Phil Collins‘ revelation about feeling slighted by Paul McCartney some years ago has gotten the former Beatle’s attention.
Collins, in New York to promote his new autobiography Not Dead Yet: The Memoir(out Tuesday), recently told the Sunday Times in England that McCartney treated him condescendingly when he asked him to autograph a first-edition copy of Hunter Davies’ The Beatles book when both were performing at Queen Elizabeth II’s Golden Jubilee in 2002. According to Collins, McCartney — then with second wife Heather Mills — said, “Oh, Heather, our little Phil’s a bit of a Beatles fan,” which Collins took offense to.
“I’m afraid it happened, you know, and I’m afraid it affected me the way it did and I’m afraid I wrote about it,” Collins tells Billboard. “I think maybe I should just brush it under the carpet and forget about it and move on, but it did happen.” Collins says he did receive an email from McCartney, though he’s keeping the contents private.
“He’s been in touch about it because he was upset,” Collins says. “I certainly didn’t get any flowers from him; I got more of a ‘Let’s just get on with our lives.’ And I’m sorry he’s upset that I kinda said something nasty about him — well, it wasn’t really nasty. If people don’t tell people that sometimes their attitude could be a bit better then you’re not gonna get any better, y’know?”
Collins’ promotion for the book also accompanies the release of his new compilation, The Singles, which in turn wrapped up a year’s worth of reissues of deluxe editions of his entire catalog, with unreleased studio and live material and newly shot covers replicating the original album images with current photos of Collins. Equally exciting has been the announcement of Collins’ return to the stage in 2017. After a pair of performances at benefit concerts in Miami Beach and Switzerland for the Little Dreams Foundation, a charity Collins co-founded with ex-wife Orianne, and at the U.S. Open tennis tournament, he’s announced nine shows next June in London, Paris and Cologne, Germany. His 14-year-old son Nicholas will be playing drums, and fans are of course hopeful that this is a sign of more shows to come.
“I’m back — a bit,” says Collins, who had back surgery a year ago and still has issues with his right foot and a hand. “We’re basically taking it as it goes. I certainly don’t want to go back on tour again, but I think two or three weeks of shows, then a month off, then two or three more weeks of shows, that kind of thing might work. I’m hedging my bets here. I’m just taking baby steps. But it’s exciting and the dates are sold out, so that’s more exciting ’cause it adds a bit of an edge to it.”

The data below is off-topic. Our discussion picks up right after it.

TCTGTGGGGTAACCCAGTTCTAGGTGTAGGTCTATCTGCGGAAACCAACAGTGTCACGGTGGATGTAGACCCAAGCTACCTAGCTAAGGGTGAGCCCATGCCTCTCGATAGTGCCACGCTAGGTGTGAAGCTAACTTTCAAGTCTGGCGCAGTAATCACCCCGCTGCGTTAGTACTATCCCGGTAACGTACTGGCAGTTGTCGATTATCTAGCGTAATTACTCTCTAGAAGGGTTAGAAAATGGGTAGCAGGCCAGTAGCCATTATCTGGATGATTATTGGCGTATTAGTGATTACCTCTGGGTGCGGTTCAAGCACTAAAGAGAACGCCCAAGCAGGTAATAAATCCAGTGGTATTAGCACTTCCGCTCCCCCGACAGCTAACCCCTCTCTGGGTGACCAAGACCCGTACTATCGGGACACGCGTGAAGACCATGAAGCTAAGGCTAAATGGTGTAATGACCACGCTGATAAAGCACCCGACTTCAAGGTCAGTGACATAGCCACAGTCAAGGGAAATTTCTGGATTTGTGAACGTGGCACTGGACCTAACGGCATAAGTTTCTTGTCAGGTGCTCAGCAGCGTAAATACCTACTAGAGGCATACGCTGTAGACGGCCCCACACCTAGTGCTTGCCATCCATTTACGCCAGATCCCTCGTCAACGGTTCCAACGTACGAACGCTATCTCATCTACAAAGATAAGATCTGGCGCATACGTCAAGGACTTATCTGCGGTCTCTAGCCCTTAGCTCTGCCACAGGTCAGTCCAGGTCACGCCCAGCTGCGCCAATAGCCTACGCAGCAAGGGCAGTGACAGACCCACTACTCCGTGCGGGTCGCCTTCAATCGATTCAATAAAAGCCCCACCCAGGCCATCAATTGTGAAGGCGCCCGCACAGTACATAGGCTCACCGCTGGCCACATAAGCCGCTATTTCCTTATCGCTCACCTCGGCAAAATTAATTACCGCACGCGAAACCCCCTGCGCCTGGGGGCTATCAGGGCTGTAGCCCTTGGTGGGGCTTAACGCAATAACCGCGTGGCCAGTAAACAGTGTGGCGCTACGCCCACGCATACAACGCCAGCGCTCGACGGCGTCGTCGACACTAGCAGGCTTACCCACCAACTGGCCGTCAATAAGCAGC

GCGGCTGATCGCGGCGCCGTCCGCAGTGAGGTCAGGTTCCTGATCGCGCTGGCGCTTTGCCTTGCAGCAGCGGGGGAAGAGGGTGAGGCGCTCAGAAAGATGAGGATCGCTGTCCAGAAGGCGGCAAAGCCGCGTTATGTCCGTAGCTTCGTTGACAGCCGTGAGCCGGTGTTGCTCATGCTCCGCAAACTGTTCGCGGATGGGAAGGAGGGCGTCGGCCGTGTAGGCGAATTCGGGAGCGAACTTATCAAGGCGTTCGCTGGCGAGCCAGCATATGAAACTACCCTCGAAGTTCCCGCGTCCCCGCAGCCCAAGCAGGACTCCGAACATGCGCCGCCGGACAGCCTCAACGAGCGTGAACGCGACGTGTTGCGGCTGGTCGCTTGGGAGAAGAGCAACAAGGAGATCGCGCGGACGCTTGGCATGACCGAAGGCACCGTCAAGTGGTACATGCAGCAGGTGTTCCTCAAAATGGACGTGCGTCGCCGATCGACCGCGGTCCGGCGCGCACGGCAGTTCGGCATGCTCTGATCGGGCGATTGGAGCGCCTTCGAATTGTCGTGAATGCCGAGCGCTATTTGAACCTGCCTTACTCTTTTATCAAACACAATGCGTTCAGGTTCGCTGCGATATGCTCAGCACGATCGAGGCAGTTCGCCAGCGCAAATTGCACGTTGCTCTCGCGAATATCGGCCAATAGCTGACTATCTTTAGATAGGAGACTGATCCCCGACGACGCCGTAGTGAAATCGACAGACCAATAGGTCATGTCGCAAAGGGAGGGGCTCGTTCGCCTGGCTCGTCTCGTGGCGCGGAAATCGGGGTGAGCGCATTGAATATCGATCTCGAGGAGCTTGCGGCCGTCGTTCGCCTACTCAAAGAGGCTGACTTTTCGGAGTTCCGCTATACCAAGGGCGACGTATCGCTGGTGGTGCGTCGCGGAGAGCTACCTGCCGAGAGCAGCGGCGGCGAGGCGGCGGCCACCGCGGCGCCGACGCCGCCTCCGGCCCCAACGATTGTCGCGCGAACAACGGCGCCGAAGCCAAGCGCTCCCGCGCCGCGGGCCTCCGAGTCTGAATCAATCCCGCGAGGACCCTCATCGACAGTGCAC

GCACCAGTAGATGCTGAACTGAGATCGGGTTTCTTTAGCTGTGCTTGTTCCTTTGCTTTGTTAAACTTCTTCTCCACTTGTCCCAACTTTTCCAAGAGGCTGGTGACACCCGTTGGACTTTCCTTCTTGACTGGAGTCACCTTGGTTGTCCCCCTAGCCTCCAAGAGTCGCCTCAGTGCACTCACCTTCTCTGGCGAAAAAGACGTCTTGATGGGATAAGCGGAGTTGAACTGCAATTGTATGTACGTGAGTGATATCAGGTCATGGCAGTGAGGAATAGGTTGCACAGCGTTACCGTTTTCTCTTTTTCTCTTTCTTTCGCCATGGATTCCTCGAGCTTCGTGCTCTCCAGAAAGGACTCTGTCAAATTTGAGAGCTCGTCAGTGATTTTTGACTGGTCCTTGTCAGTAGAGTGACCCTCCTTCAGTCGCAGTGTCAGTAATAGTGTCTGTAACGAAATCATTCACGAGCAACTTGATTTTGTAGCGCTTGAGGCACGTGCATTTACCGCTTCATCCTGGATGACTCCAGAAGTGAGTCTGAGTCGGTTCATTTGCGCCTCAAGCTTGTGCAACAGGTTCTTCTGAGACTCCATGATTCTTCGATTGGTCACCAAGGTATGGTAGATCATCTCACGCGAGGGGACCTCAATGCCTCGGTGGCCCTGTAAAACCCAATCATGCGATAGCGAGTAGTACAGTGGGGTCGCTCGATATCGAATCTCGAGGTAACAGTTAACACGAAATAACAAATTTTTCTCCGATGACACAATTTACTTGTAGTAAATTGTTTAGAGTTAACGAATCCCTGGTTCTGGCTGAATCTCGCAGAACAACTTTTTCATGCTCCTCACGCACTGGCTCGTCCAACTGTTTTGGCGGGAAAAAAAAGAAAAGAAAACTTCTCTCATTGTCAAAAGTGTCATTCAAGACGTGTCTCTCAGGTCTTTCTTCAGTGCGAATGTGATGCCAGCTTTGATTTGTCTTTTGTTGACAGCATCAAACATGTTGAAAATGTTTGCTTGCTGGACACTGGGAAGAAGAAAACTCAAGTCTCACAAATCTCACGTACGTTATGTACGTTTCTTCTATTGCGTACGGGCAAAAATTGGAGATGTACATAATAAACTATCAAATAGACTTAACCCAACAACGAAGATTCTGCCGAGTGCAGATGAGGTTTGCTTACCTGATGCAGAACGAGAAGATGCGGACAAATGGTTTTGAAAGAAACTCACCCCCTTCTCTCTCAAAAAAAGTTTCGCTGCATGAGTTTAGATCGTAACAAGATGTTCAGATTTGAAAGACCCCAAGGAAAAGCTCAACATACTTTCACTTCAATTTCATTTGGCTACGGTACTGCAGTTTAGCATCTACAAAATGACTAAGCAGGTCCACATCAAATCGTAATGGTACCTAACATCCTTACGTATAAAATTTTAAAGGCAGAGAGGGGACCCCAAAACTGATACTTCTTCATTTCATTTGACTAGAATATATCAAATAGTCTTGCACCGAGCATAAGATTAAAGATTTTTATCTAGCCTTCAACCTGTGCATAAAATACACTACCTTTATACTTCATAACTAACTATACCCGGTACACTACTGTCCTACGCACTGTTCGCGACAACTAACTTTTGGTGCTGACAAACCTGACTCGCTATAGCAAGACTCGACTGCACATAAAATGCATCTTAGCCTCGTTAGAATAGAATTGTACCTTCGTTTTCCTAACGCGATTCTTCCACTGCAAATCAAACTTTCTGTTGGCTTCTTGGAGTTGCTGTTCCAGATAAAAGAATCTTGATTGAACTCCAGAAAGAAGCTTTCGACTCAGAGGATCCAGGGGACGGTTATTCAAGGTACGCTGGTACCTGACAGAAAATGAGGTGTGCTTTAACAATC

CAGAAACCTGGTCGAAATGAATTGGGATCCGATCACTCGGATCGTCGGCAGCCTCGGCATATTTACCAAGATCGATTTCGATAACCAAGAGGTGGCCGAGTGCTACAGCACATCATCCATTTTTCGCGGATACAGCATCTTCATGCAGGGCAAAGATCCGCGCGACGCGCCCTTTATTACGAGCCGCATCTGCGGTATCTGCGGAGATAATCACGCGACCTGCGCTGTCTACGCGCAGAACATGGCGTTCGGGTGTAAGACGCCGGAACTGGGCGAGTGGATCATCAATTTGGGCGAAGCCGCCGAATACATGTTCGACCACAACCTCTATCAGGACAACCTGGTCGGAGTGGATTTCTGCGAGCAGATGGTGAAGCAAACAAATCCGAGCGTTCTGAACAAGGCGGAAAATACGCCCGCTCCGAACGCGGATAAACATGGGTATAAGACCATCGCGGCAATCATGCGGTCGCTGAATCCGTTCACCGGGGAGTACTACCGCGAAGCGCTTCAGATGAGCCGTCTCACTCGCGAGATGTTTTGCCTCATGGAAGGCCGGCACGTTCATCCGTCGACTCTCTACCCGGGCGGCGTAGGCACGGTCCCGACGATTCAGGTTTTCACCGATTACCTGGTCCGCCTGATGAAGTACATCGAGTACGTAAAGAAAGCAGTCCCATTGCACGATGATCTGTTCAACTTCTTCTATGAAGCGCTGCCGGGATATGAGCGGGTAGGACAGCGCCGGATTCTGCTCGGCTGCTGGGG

Collins is hoping to do some drumming during the shows as well. He keeps at kit in his Miami garage and is planning to undergo physiotherapy and aquatherapy to help prepare. “Now that we’ve announced [the shows] and the book’s out, I’ve got no excuse, really. I’ve just got to go in there and start practicing,” Collins says.
And the book’s publication may also lead to some new music from Collins, potentially in time for the tour. “My excuse has been the book, and now that the book’s out and the reissues are out and the Singles collection is out, I don’t know if I’ve got any more excuses I can pull up,” he says with a chuckle. There is “something which is possible that we play in London,” but Collins thinks it’s wise not to commit to anything definite just yet. “It’s a big jump,” he explains. “I haven’t really written anything…well, bits and pieces, but nothing since Testify [in 2002]. So that jump, it’s either going to pour out or it’s going to dribble. I have no idea what to expect.”
He takes the same cautious approach to questions about doing anything withGenesis, which was last on the road for its 2007 Turn It On Again reunion tour in Europe and North America. “Throughout [writing] the book, I realized — and I didn’t need too much pushing — just how close these guys [Mike Rutherford and Tony Banks] are to me and how good of friends they are and…why aren’t I doing this?” Collins says. “But there’s been nothing talked about, and the thing is that as soon as you say ‘possibly’ people start badgering about ‘When is it gonna happen?’ I think it’s safer to say it’s not going to happen and be surprised if it happens, thank you.”
For now, and until it’s time to start rehearsing for the tour dates, Collins is looking forward to the world reading his story in “Not Dead Yet,” a frank, revealing and often self-deprecating account (co-written with Craig McLean) that doesn’t always paint Collins in the best light — by design. “I didn’t see it as a kind of confession. It was meant to be just a book taking the lid off occasionally and telling people what it was really like,” he says. “I’ve got a lot of things to be thankful for, but I’ve also got a lot of things to accept that maybe it was me that f—ed up. I’m just like everybody else; I have my insecurities, my foibles, my guilt. I didn’t see it as any kind of confession, but I don’t mind some of the sheen coming off so people can see it as an honest account. It’s just, ‘This is the way I am.'”